Finding Your Voice: A Woman’s Guide to Using Self-Talk for Fulfilling Relationships, Work and Life (Book Review)

Author:  Cantor, Dorothy, Carol Goodheart, Karen Zager, Sandra Haber, Ellen Mcgrath, Lenore Walker, and Karen Zager
Publisher:  New York: Wiley, 2004
Reviewed By:  Laura Barbanel, Summer 2004, pp. 81-82

This book is written by seven women psychologists; and what a useful and delightful book it is! Each of the authors is a prominent psychologist in her own right. The book pools clinical expertise and wisdom culled from years of independent practice. It is a book written for women by women, although men can get a lot of use out of it as well.

The W2W (women to women) group, as they call themselves, sought to write about the challenges that women face in modern life and how they can meet these challenges while both staying sane and leading fulfilling, rewarding lives. This underlying theme evolves through an introduction of the concept of “self talk.” Self-talk is the internal conversation that we have which serves to point us in one direction or another. It is not always easy to find one’s self talk. Sometimes the conversation one has with oneself is really somebody else’s voice that has been internalized. Self-talk has three steps: voice mapping, reframing and movement strategies. Voice mapping is listening to yourself think about issues in your life. Listen to the “shoulds,” to the attitudes that you have. Reframing is the exploration, the therapy part. How else can you think about a particular issue in your life? What are the other options that you have in life? Movement strategies refer not only to thinking about things in your life in a different way, but also conducting your life in a new way.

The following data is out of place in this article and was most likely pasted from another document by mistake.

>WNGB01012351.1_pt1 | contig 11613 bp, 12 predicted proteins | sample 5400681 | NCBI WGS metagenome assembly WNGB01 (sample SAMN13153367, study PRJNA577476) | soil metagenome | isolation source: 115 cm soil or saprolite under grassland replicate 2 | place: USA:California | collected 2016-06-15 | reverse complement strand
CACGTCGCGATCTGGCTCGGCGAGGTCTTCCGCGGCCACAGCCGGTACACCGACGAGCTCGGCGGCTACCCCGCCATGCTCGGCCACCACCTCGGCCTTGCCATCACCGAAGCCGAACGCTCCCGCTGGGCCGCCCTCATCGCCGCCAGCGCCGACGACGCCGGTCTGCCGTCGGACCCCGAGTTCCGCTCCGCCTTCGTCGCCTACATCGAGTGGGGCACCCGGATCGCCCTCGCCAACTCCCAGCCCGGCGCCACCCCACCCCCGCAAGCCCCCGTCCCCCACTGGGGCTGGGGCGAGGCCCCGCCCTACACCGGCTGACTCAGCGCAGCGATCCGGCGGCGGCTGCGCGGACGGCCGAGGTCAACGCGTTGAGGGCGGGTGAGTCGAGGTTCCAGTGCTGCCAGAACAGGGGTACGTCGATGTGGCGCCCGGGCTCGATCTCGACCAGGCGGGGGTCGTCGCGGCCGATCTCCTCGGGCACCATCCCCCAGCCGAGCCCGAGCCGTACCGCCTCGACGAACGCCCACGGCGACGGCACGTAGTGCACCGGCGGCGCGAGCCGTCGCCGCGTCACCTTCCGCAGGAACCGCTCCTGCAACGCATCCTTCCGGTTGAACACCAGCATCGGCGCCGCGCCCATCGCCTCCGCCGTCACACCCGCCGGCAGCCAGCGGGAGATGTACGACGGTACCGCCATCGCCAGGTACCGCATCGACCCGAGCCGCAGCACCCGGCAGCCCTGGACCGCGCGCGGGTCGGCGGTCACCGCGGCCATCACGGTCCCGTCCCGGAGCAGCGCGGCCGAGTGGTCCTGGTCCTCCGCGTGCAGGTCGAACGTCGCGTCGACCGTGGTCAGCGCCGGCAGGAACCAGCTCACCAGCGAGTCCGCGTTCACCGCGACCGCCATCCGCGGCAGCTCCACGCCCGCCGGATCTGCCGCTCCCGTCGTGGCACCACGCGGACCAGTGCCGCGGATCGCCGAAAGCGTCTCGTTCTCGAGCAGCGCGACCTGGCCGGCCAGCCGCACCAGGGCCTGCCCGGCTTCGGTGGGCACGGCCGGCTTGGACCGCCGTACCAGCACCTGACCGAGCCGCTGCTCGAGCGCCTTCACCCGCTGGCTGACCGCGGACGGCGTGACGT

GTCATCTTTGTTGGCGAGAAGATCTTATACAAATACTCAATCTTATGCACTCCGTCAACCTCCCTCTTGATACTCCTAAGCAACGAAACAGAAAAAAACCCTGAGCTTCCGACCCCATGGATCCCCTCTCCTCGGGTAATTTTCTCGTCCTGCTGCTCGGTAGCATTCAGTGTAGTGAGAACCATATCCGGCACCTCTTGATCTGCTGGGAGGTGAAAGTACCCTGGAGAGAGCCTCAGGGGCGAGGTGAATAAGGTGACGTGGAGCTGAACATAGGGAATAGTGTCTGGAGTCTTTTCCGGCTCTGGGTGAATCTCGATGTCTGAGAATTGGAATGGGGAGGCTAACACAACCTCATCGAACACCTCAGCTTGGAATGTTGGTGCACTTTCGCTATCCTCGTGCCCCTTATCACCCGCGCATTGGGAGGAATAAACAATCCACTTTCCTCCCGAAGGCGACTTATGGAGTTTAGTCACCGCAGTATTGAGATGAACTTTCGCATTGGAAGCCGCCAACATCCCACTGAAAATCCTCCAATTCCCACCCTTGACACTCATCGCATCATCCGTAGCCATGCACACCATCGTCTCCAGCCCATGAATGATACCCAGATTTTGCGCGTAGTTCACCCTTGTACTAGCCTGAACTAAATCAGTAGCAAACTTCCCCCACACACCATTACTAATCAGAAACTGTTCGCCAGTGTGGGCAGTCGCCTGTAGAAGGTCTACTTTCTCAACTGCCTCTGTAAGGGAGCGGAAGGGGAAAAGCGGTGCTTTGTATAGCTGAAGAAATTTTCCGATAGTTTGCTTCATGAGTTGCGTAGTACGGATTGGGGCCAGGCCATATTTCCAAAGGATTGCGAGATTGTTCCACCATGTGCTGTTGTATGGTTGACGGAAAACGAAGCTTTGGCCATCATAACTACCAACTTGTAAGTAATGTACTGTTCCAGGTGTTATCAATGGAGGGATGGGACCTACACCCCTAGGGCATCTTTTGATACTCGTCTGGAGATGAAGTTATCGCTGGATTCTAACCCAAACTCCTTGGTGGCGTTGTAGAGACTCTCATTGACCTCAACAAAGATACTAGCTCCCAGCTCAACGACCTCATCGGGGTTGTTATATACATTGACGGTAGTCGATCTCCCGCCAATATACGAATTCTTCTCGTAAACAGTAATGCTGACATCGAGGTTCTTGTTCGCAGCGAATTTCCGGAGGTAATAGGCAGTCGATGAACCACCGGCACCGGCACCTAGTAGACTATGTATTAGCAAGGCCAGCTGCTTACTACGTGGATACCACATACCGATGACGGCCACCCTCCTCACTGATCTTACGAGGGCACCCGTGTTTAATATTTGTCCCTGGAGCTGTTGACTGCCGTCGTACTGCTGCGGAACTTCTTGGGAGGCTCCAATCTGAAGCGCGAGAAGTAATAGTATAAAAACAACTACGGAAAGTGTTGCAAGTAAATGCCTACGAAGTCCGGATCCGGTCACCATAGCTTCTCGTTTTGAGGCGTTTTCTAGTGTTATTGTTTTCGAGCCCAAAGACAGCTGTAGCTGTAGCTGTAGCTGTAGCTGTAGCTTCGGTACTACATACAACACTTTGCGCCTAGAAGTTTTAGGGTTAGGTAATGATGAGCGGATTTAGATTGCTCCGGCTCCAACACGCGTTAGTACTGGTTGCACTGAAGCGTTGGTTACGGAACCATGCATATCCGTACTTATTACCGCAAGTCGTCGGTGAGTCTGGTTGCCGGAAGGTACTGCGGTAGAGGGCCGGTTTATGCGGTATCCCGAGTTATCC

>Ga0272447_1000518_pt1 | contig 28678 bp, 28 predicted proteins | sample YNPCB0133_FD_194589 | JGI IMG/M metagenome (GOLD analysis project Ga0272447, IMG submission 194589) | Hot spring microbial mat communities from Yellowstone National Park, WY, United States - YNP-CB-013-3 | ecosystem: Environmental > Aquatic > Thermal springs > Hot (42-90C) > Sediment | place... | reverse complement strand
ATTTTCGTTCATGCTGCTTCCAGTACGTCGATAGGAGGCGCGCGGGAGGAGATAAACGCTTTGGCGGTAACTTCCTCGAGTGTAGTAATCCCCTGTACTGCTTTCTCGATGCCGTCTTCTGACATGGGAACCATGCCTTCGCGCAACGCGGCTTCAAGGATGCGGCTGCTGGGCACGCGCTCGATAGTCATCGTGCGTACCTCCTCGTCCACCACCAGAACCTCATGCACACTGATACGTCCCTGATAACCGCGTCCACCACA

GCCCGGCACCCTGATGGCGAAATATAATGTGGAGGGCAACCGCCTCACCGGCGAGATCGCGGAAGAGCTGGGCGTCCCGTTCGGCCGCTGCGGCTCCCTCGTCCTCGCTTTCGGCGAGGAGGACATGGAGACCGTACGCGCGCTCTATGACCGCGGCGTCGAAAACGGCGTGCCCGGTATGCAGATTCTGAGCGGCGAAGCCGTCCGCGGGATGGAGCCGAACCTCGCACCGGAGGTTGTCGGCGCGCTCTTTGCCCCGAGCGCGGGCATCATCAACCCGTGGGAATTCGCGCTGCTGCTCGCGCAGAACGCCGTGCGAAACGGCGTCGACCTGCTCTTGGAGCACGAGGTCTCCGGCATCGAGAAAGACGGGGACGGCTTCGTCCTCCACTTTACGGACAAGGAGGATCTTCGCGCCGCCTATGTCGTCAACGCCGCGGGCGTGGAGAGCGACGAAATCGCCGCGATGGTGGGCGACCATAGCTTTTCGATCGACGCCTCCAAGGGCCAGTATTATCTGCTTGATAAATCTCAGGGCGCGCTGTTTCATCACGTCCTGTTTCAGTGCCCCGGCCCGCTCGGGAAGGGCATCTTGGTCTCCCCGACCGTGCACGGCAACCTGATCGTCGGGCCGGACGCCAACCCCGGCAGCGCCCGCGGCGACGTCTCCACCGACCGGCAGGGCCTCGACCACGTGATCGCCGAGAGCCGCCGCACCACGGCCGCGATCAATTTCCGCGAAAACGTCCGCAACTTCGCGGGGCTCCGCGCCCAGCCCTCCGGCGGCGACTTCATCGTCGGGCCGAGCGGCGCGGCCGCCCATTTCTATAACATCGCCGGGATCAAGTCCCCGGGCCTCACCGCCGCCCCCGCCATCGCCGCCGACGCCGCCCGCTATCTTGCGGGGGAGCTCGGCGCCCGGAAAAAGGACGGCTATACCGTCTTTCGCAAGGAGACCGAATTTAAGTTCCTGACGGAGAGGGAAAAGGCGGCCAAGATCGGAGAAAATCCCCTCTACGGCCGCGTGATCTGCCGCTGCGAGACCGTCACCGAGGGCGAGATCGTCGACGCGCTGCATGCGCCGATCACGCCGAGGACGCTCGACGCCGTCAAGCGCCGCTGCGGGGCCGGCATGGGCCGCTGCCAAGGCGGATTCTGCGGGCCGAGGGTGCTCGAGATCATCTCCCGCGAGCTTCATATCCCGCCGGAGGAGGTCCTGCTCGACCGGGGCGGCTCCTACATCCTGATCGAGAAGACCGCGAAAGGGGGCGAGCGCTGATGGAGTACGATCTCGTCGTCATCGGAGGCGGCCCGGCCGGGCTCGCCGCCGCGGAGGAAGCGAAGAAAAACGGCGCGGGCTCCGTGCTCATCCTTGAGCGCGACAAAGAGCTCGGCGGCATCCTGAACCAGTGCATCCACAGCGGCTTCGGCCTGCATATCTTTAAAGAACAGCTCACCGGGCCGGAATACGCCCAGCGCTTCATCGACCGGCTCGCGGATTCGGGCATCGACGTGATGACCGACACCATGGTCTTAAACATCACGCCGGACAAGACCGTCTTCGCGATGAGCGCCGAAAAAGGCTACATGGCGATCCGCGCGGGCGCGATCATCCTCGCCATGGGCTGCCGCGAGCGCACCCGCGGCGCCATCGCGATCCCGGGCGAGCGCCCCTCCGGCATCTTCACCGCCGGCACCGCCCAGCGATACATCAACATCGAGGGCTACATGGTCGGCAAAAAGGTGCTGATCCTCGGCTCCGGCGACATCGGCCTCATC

We live in a time and a society when women have the greatest number of choices and the most freedom. Why, then, are so many women unhappy? A woman can choose to be a professional, a stay-at-home mom; she can choose to marry or to live a productive life single. Why, then, do women suffer depression about twice as often as men? Is it hormonal? Is it the stresses of life that are different for women, particularly the stresses of choice related to work/family responsibilities, sometimes called in today’s modern terminology, “role stress”? The authors make the point in a number of ways that being free to make choices does not in itself make one happy. It may actually lead to frustration at not being able to achieve all of the things that you are supposed to accomplish in today’s world. What if you cannot combine work and children very well? You are trying but things seem to always be out of hand — a refrain heard from many of our patients. This is a new form of oppression, the W2W group tells us. It is the oppression of modern day life; it is the expectation that women can do it all.

This is a powerful book about self-discovery and a must-read for women and the therapists who want to help them. The self-talk method is a useful tool to self-discovery and its use is demonstrated in many areas — jobs, personal life, etc. They demonstrate the method within the focus of friendship, dating, sex, marriage, child rearing, work, money, etc. Who has not had questions in these areas? Whose patients have not had questions? How do you begin this conversation with them? Each of the voices in the book, each of the stories, is familiar. Caroline, whose husband has left her suddenly and unexpectedly, talks about her difficulty maintaining friendships with her women friends. Is this her neediness, their callousness, or the changed situation? We have all heard this story. How can she reframe and move her life? Is there a simple solution like many self-help books hold out? No. Movement comes one step at a time and only after a full exploration of the self-talk about the issue. Are you feeling unworthy of friendships? Do you not have friendships that you would like because you expect too much from a friendship to begin with? All of these questions are explored in the conceptual frame of self-talk as proposed by the authors. Alice is a sixty-five year old widow who has been dating a highly narcissistic man. Should she stay with him? She values the companionship, but should she remain in a relationship that is based on his needs only? If she does break up with him, she may be alone. How does she resolve this dilemma?